In 1855, the Western Union Telegraph Company was formed by two rival companies who understood that consolidation was their best means to move forward. Western Union, which became the dominant force in telegraph service, owned more than a million miles of telegraph lines by the turn of the 20th century. Though now a thing of the past, telegrams were the state-of-the-art, go-to communications method in an era when messages would arrive via an out-of-breath delivery boy on his bike.
This 14″ x 14″ clock originally hung in one of Western Union’s offices, and while it’s in great condition and keeps good time, its appeal is more than just aesthetic.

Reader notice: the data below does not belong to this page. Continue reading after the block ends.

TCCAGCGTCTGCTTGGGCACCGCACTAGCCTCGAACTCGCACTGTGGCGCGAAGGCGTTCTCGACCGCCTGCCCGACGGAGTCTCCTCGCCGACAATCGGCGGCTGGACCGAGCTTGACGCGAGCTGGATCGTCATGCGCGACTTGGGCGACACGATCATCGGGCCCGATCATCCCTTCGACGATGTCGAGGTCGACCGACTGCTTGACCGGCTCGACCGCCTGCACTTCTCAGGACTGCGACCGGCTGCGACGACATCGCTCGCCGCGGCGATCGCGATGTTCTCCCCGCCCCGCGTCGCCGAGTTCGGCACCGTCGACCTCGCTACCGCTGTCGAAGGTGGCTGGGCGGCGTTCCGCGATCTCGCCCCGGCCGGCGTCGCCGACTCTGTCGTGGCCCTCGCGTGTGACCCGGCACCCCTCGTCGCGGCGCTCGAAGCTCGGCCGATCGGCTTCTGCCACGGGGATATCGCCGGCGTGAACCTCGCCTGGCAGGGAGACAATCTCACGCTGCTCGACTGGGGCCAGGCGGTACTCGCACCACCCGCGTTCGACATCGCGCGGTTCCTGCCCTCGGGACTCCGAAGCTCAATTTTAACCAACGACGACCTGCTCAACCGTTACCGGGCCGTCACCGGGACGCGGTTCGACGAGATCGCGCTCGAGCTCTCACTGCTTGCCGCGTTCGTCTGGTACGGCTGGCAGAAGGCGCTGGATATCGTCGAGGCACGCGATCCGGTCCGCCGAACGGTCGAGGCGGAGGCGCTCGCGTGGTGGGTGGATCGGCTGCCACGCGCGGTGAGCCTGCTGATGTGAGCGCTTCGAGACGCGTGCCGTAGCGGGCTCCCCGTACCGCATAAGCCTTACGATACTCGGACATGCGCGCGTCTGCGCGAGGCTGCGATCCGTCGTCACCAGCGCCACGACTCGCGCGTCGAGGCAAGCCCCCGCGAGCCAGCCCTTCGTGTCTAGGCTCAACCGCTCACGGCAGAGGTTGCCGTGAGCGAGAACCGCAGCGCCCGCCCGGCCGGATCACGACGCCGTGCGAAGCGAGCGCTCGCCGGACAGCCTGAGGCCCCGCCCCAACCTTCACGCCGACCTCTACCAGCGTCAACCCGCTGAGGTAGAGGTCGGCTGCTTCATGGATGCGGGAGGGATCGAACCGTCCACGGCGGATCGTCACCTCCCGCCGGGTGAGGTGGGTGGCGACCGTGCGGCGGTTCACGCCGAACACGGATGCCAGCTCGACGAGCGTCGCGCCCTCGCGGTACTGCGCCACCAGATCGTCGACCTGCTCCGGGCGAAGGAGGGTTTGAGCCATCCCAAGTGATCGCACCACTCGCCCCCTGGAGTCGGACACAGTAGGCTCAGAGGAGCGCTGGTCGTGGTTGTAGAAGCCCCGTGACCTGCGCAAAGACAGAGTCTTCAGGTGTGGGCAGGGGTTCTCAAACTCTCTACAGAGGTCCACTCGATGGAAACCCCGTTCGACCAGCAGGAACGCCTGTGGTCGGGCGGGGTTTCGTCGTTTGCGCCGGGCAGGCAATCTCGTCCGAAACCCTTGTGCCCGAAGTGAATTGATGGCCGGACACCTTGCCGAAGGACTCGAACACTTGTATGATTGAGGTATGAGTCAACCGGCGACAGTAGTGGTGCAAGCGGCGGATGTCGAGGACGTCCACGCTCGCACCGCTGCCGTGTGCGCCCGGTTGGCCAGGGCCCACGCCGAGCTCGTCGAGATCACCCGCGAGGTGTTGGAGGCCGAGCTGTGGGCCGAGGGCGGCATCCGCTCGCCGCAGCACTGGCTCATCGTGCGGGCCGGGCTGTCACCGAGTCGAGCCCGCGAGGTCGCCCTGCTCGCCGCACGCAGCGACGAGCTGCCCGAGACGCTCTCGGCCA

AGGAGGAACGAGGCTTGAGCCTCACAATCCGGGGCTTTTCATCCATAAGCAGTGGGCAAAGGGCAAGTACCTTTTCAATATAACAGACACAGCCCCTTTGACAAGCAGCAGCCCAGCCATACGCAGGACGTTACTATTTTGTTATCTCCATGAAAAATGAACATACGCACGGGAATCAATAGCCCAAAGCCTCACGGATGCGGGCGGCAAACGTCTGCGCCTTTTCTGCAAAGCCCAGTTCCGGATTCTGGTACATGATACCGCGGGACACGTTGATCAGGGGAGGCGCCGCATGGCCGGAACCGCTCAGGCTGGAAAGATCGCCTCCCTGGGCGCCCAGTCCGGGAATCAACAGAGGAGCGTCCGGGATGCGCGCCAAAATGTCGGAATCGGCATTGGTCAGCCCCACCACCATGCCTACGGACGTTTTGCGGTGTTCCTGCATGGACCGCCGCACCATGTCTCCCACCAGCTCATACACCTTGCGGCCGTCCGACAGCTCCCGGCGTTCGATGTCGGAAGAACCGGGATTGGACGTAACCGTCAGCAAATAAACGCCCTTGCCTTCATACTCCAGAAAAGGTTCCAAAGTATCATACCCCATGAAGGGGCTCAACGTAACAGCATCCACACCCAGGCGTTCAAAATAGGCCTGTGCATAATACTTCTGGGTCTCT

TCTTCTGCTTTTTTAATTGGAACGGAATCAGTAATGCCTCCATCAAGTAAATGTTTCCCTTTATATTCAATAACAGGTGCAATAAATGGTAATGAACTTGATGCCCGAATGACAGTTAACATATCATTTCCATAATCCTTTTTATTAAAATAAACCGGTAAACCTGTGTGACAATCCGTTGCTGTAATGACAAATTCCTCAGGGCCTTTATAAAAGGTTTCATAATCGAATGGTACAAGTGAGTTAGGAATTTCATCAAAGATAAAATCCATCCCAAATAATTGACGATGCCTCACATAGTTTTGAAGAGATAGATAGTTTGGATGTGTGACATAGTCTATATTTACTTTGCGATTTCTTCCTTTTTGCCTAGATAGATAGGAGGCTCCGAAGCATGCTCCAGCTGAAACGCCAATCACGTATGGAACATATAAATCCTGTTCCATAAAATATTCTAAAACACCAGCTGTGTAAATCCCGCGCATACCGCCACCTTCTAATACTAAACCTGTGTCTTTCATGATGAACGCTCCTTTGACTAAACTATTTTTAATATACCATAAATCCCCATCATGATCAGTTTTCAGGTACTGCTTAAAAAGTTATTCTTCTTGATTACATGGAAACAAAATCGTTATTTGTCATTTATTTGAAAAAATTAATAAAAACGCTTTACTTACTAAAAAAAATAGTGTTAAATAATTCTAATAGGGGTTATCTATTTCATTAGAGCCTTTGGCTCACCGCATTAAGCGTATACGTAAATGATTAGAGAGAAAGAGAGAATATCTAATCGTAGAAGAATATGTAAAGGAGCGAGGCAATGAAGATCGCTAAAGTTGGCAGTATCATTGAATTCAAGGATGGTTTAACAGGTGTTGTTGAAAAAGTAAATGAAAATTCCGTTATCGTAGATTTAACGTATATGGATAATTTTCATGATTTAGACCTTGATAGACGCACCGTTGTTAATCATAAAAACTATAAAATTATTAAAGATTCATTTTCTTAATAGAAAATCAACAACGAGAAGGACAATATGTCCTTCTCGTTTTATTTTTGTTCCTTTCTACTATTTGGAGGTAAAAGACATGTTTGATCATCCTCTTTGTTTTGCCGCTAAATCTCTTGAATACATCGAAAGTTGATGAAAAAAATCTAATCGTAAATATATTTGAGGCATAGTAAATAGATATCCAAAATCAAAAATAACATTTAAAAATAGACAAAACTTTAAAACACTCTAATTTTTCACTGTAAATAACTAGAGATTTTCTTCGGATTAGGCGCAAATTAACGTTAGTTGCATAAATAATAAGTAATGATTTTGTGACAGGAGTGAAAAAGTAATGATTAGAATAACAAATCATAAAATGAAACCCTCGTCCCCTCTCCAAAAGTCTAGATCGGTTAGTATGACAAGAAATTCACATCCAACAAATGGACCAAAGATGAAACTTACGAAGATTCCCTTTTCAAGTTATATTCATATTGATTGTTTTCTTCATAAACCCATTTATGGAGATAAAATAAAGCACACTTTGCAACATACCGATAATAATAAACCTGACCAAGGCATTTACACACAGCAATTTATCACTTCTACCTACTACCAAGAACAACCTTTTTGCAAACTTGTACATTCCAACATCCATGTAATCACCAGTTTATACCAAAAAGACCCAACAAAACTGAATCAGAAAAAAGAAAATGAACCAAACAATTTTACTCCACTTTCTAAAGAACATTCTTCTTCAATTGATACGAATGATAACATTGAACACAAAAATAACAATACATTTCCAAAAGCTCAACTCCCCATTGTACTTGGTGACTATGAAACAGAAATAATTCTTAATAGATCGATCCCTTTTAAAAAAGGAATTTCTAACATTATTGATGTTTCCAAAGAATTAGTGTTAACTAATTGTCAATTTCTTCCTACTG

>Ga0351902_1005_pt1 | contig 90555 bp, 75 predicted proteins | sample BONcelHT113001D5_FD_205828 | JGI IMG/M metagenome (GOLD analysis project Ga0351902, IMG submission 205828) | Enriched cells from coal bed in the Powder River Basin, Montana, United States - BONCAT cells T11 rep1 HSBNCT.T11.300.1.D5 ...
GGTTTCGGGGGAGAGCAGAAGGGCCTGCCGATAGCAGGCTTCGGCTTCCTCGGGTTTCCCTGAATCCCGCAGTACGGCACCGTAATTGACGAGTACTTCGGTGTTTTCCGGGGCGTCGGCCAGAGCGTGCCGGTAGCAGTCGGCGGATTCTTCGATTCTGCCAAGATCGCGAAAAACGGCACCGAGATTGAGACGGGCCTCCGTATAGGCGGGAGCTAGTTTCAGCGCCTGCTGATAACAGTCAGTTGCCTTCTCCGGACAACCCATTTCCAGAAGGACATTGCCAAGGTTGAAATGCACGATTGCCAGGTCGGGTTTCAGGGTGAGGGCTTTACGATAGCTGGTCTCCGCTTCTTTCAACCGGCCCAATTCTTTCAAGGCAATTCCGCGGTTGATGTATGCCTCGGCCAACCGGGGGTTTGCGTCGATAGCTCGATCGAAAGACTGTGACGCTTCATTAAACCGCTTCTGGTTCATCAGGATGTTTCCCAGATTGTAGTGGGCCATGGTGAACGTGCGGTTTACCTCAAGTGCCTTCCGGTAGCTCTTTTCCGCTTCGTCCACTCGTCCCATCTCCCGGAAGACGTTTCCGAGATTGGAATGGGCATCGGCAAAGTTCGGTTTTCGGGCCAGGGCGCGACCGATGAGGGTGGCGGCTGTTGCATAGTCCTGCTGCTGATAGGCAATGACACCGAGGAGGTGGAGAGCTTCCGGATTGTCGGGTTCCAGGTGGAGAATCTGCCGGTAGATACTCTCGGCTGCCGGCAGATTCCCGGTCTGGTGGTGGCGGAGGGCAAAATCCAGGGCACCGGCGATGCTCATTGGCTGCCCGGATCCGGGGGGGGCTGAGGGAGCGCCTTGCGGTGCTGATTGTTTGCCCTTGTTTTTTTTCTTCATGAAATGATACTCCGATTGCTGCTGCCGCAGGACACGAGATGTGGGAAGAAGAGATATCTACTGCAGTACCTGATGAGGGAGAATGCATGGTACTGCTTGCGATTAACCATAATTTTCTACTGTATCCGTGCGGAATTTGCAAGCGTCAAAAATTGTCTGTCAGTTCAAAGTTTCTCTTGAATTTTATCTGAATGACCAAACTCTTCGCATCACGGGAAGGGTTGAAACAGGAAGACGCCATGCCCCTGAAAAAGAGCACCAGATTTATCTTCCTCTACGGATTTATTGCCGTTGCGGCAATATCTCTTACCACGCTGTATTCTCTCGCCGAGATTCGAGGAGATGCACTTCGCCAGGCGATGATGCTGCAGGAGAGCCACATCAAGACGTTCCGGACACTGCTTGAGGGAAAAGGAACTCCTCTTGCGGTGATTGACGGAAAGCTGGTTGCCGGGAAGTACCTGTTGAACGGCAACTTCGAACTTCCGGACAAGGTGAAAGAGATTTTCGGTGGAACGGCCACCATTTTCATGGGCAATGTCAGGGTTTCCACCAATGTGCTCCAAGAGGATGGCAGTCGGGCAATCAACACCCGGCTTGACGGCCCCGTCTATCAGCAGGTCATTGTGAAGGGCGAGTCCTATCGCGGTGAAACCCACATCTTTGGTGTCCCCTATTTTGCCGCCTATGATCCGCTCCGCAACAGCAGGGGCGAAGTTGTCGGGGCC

After removing the heavy-gauge steel plate from the back of the clock to inspect the mechanism, I noticed a note pinned to the inside of the wood casing. The writer, age 80, describes seeing this clock in his local branch back in the 1920s and he’s left both his and his wife’s names at the bottom. Remarkable, no?